The amount of each payment varies depending on the wage but typically starts at $230 per week and 270 per week for disability ratings over 70%. The higher the percentage the longer weekly payments are made. If the injury occurred prior to 2014, and the employer has more than 50 employees at the time of injury, then the payments will increase or decrease by 15%, depending on whether the employer takes the person back to work or not in a modified position for at least one year. If you have a rating at 70% or above then you are eligible for a life pension pursuant to Labor Code 4659. The pension starts after the weeks of underlying weeks are paid out. The amount it starts at varies depending on the percentage of permanent disability.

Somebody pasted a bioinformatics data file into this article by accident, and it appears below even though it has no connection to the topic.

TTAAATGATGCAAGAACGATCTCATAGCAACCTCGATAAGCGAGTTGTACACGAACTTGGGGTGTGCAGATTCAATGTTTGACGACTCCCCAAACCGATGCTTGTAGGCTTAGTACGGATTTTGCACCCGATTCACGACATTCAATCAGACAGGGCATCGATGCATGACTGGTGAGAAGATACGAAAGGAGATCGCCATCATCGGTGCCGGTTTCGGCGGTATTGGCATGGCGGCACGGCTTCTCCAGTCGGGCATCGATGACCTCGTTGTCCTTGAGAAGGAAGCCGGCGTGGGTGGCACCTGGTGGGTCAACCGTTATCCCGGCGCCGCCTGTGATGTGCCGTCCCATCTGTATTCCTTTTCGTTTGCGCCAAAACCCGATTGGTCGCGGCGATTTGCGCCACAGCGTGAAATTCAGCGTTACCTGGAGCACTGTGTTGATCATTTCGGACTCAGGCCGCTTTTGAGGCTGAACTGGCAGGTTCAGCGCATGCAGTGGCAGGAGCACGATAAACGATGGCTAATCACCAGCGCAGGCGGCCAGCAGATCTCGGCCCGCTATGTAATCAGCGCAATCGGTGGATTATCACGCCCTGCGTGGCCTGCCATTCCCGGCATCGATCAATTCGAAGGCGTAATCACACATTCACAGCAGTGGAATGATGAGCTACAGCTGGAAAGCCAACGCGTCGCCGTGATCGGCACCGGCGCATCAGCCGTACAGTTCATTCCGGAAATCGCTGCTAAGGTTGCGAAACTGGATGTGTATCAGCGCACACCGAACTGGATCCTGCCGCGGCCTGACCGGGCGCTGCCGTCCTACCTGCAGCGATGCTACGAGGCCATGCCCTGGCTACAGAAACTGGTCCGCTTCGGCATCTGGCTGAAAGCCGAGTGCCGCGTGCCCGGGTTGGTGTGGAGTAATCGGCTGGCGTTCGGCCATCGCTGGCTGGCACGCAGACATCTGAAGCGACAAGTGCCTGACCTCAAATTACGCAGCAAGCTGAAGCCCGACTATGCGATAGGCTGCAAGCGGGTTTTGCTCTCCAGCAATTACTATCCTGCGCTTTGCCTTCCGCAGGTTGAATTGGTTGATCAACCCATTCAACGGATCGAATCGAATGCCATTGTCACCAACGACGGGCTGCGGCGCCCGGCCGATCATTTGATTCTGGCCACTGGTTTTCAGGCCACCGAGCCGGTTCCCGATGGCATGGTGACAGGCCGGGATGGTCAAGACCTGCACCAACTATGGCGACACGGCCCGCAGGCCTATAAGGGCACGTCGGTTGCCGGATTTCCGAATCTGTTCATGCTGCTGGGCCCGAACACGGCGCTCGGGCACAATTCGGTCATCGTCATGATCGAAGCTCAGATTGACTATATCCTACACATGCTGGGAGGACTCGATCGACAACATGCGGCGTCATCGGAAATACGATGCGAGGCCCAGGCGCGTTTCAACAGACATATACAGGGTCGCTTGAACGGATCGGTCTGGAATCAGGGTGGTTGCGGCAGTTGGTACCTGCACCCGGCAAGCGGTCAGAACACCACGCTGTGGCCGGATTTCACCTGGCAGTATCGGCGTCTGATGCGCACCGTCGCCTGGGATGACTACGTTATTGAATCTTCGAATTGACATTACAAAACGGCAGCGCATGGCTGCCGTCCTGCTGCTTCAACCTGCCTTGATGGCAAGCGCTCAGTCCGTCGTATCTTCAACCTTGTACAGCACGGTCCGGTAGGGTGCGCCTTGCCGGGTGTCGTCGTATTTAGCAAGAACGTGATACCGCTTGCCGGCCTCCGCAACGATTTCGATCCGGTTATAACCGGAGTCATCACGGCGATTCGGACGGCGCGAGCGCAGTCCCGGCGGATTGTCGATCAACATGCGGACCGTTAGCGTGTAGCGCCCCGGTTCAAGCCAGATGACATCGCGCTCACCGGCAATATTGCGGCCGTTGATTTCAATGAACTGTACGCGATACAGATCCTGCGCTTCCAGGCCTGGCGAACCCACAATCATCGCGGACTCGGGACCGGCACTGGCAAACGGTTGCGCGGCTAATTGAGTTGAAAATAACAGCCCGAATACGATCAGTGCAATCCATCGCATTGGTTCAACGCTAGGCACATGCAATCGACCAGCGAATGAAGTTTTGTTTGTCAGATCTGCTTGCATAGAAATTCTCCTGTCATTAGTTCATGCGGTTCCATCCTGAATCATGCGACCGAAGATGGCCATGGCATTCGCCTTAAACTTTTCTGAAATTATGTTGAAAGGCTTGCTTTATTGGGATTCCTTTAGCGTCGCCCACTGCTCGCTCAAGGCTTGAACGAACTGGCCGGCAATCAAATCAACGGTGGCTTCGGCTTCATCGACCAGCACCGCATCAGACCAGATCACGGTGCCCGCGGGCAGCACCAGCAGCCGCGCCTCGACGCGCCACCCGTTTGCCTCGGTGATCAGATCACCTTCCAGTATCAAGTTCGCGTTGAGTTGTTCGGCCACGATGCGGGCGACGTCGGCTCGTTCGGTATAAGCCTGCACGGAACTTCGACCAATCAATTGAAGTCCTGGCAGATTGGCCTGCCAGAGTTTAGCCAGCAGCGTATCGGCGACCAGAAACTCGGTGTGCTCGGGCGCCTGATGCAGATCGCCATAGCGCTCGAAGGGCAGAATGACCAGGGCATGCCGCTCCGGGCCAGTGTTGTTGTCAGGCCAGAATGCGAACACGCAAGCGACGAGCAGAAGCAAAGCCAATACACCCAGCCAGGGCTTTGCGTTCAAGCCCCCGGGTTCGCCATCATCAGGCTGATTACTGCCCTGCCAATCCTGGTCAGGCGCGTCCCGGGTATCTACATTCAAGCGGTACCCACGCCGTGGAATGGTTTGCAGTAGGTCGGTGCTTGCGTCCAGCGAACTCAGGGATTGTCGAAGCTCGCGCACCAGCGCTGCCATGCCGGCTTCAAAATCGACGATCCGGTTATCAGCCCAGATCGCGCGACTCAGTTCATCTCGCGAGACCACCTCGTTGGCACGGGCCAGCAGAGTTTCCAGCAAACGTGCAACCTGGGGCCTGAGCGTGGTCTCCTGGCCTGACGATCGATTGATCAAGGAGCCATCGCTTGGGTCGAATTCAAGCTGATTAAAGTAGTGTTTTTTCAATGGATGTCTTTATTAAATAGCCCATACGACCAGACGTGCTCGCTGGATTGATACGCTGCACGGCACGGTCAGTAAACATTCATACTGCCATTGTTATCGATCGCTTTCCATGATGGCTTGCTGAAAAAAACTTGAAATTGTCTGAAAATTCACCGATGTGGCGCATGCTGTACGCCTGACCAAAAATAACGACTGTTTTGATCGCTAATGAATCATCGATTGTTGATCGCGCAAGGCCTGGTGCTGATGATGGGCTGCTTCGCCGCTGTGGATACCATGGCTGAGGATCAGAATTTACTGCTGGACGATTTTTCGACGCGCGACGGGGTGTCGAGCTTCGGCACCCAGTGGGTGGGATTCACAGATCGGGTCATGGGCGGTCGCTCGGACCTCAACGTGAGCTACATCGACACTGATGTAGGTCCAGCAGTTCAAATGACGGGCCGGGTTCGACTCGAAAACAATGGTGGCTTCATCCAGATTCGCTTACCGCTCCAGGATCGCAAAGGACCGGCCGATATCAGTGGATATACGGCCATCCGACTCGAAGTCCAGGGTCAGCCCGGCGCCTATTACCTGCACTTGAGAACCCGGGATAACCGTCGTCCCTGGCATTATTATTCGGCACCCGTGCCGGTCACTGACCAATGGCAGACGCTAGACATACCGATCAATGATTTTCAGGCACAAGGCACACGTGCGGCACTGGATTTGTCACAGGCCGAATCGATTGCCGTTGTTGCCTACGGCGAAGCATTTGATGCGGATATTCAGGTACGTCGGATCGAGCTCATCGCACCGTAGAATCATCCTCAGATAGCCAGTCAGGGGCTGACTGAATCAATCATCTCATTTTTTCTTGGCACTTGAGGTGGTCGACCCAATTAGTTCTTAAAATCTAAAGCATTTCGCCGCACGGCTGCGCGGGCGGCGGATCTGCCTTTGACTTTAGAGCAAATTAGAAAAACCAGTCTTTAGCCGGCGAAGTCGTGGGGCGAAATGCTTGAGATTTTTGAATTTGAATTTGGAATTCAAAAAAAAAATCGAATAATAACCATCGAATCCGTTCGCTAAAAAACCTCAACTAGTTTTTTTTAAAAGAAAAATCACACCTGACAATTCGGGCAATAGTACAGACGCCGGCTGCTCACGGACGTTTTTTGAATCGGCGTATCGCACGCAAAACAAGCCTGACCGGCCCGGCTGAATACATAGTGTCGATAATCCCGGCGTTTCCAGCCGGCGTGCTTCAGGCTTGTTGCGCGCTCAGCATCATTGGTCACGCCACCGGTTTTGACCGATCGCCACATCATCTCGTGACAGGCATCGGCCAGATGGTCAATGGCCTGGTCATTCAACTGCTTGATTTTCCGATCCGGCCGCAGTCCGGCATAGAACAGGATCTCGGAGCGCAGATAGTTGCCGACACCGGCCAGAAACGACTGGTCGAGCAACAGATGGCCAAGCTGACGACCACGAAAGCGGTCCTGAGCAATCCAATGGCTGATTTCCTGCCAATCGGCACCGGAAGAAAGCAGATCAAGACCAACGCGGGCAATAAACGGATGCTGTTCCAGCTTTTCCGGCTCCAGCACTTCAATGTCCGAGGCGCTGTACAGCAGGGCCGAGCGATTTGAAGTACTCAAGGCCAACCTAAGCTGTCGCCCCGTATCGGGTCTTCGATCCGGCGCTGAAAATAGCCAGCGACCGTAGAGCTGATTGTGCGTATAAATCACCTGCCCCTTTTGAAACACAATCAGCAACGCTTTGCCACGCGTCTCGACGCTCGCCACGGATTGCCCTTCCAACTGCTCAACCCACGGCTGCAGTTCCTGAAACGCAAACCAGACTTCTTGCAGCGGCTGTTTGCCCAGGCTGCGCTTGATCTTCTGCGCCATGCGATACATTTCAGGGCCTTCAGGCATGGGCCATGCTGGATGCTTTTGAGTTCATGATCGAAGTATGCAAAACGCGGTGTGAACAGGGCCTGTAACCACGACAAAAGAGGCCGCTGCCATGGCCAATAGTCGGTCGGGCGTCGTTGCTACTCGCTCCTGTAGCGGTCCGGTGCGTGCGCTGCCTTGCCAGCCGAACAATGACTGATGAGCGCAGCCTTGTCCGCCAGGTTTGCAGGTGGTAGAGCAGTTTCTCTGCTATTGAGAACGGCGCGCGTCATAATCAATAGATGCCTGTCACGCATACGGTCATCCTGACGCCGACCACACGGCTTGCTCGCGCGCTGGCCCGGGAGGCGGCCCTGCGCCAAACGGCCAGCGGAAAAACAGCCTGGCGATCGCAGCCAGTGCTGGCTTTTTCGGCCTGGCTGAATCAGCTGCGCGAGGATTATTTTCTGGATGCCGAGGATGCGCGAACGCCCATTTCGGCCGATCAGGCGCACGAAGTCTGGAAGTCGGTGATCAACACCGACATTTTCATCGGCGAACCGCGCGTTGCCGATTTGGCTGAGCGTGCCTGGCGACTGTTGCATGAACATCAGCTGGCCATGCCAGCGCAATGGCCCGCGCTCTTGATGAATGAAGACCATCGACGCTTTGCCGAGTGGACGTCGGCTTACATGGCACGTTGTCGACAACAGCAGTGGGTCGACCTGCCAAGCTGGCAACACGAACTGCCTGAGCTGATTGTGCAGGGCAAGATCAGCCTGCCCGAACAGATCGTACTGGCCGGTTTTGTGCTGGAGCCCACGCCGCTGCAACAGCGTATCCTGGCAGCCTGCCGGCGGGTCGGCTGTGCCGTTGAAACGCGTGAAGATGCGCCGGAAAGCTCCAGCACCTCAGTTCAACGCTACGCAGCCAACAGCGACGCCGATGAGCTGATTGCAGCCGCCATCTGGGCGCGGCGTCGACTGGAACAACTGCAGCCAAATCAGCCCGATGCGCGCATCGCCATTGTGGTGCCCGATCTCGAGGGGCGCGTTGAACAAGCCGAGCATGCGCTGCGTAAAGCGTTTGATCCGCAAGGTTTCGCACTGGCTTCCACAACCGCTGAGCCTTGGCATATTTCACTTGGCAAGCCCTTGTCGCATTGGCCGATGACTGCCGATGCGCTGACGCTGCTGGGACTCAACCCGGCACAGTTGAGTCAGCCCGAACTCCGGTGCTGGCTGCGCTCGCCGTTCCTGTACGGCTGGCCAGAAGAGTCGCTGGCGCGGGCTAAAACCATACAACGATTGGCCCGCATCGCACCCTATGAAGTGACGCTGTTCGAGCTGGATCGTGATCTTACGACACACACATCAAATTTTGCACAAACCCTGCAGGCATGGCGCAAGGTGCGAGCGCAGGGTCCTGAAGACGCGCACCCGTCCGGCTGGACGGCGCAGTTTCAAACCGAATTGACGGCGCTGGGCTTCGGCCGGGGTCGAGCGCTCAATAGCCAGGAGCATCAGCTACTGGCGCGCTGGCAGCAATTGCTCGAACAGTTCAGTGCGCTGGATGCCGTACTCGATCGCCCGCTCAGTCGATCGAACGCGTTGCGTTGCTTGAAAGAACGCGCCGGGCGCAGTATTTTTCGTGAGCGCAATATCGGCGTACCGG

After the life pension starts it can be increased on a cost of living basis annually tied to the state’s average wage increases as reported to the Employee Development Department. There is always the possibility of proving you are completely disabled from working anywhere and that pays at the temporary disability rate for life with cost of living increases. However, those cases are extremely difficult to prove and extremely rare. The standard is higher than social security. There are may jobs that are not very physical.


There are potential offsets to social security and medicare if you settle out your medical care. If you have properly advised social security of what you are receiving now then any potential offsets should already be occurring. If you have not already you need to inform them and you may have an overpayment issue.